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  • Sat., Apr. 26, 2014 8:00AM - 6:00PM CDT Packers Pro Shop Tent Sale

    The sale is taking place earlier than in previous years, due to the construction at Lambeau Field and the work that the Pro Shop team must complete in preparation for the new store, which will open this summer. Visitors to Lambeau Field should enter the Atrium through the Oneida Nation Gate. Parking is available in the lot on Lambeau Field’s east side near the Oneida Nation Gate, which can be accessed off Oneida Street and Lombardi Avenue.

    The sale will feature the traditional mix of Pro Shop items greatly reduced in price and other special purchases.

    The team’s football operations staff also has provided Packers team apparel no longer in use, including a large assortment of t-shirts, shorts, jackets, jerseys and pants. Some items are practice-worn gear not normally available in the Pro Shop.

    The tent sale began in 1994 in the parking lot outside the former Pro Shop on the north end of Lambeau Field and grew into a popular event. Now in its 11th year in the Atrium, the tent sale also was held in the west side stadium concourse in previous years.

  • Sat., May. 10, 2014 7:00PM CDT Eddie Lacy appearance 22nd Annual Doug Jirschele Memorial Sports Award Banquet
  • Sat., Jun. 07, 2014 8:30AM - 3:30PM CDT JPP Kids Clinic

    The 17th annual Junior Power Pack Kids Clinic is set for Saturday, June 7, 2014 in the Don Hutson Center with sessions ranging from 8:30 a.m. to 3:30 p.m.

    The Junior Power Pack Clinic gives members ages 5-14 years old the opportunity to practice football skills and drills with other Packers backers and a few up-and-coming Packers players.  Parents/Guardians are welcome to come and watch their child/ren participate in the clinic.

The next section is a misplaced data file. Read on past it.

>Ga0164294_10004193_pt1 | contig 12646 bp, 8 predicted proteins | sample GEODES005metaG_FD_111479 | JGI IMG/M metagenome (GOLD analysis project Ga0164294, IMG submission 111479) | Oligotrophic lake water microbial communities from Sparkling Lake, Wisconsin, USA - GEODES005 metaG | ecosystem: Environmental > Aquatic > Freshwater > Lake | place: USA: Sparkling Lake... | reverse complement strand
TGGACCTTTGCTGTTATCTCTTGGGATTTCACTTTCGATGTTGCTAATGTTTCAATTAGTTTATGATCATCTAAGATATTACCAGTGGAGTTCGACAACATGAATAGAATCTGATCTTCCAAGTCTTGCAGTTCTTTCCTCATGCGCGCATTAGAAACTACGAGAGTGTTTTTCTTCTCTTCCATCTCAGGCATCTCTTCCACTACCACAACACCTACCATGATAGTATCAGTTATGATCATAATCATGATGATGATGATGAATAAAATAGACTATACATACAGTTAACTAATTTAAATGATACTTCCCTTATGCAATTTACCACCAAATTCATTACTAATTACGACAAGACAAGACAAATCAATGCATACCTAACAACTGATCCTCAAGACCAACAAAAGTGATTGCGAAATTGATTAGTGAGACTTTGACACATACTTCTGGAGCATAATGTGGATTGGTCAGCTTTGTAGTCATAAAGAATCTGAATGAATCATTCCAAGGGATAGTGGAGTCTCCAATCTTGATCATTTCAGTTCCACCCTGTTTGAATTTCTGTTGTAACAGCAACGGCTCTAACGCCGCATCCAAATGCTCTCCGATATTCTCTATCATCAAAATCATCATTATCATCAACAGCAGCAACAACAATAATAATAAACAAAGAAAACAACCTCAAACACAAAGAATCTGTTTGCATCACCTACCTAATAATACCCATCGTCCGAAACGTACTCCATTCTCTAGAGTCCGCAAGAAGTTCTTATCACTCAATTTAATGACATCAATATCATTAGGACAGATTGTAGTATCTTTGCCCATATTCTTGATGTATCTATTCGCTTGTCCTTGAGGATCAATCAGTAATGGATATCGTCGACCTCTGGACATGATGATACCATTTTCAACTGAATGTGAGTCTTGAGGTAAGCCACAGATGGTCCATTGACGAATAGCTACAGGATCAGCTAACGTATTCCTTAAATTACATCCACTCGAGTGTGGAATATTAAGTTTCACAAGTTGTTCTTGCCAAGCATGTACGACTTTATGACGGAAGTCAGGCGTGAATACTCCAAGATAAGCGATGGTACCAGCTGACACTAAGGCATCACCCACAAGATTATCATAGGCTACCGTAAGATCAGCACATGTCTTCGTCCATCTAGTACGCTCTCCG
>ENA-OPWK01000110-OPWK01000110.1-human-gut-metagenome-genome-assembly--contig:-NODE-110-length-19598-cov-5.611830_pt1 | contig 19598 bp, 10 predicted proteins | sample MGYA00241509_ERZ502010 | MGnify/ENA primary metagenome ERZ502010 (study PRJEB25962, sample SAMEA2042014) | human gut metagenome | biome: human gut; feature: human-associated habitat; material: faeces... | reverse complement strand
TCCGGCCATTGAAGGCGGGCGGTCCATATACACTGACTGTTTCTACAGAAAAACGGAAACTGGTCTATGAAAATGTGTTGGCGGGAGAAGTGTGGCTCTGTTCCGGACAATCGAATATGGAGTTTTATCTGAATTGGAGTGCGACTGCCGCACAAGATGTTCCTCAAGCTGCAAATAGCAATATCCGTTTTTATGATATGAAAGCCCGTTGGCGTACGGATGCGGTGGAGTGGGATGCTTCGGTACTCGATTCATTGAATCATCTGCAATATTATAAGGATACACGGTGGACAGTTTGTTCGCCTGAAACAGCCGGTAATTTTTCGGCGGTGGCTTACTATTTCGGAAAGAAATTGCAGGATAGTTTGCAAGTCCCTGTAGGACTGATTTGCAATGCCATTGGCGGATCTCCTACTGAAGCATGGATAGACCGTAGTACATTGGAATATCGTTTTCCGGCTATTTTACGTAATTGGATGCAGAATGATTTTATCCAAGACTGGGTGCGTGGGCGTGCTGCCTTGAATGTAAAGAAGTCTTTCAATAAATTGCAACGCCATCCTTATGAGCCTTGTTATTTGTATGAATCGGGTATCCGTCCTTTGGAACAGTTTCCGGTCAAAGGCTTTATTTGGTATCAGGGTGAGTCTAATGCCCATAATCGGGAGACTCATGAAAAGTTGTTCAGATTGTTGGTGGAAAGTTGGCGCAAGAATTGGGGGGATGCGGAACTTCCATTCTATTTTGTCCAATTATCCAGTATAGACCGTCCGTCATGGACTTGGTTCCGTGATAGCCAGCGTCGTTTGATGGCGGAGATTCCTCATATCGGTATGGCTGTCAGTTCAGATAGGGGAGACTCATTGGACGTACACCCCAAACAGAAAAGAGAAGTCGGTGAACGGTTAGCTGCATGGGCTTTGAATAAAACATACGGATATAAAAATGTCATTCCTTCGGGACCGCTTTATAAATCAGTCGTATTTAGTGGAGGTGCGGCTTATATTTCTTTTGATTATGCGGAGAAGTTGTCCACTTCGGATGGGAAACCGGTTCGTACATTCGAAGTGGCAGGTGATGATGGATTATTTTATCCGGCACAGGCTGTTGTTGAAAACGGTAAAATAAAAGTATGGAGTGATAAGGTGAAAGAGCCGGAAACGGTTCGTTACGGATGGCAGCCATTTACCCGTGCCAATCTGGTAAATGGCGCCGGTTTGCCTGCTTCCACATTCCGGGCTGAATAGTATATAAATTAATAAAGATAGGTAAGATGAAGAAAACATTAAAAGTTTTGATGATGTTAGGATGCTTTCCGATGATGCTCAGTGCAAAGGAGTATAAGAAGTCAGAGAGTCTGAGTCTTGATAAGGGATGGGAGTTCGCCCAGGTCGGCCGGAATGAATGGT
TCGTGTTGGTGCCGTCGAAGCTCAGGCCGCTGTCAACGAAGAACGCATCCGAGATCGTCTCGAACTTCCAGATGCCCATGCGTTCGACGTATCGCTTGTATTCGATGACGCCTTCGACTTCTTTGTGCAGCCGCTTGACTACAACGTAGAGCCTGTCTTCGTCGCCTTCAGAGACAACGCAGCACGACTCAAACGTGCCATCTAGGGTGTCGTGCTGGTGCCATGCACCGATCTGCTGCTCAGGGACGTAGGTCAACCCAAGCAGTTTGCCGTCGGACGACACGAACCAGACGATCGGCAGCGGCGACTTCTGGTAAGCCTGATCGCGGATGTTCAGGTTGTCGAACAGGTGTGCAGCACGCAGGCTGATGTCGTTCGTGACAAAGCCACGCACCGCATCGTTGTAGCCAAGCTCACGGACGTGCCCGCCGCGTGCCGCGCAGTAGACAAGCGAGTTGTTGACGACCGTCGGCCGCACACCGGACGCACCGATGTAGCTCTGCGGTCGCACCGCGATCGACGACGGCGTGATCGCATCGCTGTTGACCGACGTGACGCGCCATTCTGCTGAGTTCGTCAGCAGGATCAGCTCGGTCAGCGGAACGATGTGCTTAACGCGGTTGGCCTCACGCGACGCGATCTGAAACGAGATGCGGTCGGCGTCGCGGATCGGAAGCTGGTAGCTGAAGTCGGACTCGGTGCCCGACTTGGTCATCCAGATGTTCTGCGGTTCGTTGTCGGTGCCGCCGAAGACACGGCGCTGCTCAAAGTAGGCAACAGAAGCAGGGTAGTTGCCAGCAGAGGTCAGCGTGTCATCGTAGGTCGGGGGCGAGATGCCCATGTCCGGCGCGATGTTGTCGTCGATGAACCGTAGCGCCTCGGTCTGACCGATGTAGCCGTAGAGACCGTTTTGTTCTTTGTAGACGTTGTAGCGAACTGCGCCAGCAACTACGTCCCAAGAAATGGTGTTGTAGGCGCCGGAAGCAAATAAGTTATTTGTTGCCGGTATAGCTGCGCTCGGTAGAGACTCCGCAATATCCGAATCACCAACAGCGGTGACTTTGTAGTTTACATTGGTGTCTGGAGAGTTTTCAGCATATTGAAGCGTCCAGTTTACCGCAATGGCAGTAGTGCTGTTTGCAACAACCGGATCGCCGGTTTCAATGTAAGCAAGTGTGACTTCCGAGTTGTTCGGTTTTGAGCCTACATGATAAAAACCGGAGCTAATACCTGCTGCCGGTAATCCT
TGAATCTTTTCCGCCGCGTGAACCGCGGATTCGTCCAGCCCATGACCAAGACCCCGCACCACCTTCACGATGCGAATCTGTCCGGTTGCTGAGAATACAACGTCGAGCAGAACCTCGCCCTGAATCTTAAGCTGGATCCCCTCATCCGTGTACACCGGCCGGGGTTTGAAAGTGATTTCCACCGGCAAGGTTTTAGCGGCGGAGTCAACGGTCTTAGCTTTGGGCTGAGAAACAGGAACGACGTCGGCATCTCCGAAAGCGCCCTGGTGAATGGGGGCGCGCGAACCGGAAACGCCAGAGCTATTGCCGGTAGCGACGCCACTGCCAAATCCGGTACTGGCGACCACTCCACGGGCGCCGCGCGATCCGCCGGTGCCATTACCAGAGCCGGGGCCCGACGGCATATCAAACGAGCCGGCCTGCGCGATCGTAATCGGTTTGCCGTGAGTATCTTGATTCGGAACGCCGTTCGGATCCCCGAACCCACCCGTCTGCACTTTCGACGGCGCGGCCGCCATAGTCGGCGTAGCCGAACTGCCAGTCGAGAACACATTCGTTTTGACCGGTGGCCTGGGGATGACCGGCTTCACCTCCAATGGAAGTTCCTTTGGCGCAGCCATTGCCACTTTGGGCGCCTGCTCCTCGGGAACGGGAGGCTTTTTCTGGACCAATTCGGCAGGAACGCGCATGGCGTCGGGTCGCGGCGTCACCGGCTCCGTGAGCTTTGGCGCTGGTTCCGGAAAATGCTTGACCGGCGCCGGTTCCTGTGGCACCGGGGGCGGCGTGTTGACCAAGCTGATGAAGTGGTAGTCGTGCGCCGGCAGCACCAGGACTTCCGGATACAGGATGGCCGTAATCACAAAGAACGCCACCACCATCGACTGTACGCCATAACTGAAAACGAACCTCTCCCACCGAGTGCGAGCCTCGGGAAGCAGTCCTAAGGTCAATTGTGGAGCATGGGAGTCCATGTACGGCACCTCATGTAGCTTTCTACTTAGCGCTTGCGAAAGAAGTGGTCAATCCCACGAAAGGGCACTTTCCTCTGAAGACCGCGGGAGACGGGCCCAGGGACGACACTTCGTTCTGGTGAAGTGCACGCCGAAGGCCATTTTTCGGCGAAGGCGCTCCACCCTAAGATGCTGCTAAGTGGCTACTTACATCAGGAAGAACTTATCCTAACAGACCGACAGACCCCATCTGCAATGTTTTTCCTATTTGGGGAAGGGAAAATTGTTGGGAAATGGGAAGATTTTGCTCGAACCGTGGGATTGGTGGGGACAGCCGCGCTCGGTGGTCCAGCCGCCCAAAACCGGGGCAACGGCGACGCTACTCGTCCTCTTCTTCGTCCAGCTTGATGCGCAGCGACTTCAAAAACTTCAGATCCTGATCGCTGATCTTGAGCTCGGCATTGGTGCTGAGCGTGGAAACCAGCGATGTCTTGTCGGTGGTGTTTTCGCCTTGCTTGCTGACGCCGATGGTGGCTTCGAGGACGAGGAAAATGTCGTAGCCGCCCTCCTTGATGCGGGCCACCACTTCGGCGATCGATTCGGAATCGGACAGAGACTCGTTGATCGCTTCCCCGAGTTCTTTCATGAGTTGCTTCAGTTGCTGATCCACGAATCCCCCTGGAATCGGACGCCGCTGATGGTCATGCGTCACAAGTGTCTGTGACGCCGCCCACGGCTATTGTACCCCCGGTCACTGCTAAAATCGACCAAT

Members may choose one of three sessions to attend:

    • Session 1 – 8:30 to 10 a.m.
    • Session 2 – 11 to 12:30 p.m.
    • Session 3 – 2 to 3:30 p.m.

    The event will be held inside the Don Hutson Center, the Packers indoor practice facility. Parking for the event is available in the lot on Lambeau Field’s east side near the Oneida Nation Gate.  

    The Junior Power Pack Clinic is a member’s only event and will have a registration fee of $5.

    Deadline to register:

    • New Members – May 11, 2014
    • Current Members – May 18, 2014

    To sign up to become a member of the Junior Power Pack and receive an invitation to the clinic fans can go to www.packers.com/jpp.

  • Sat., Jun. 14, 2014 2:30PM CDT Jerry Parins Cruise for Cancer

    The eleventh annual Jerry Parins Cruise for Cancer motorcycle ride will be held, rain or shine, on Saturday, June 14, 2014. The ride will start at Vandervest Harley-Davidson (1966 Velp Avenue, Green Bay) and will make a fun-filled stop at the Seymour Fireman's Picnic, held at the Outagamie County Fairgrounds in Seymour.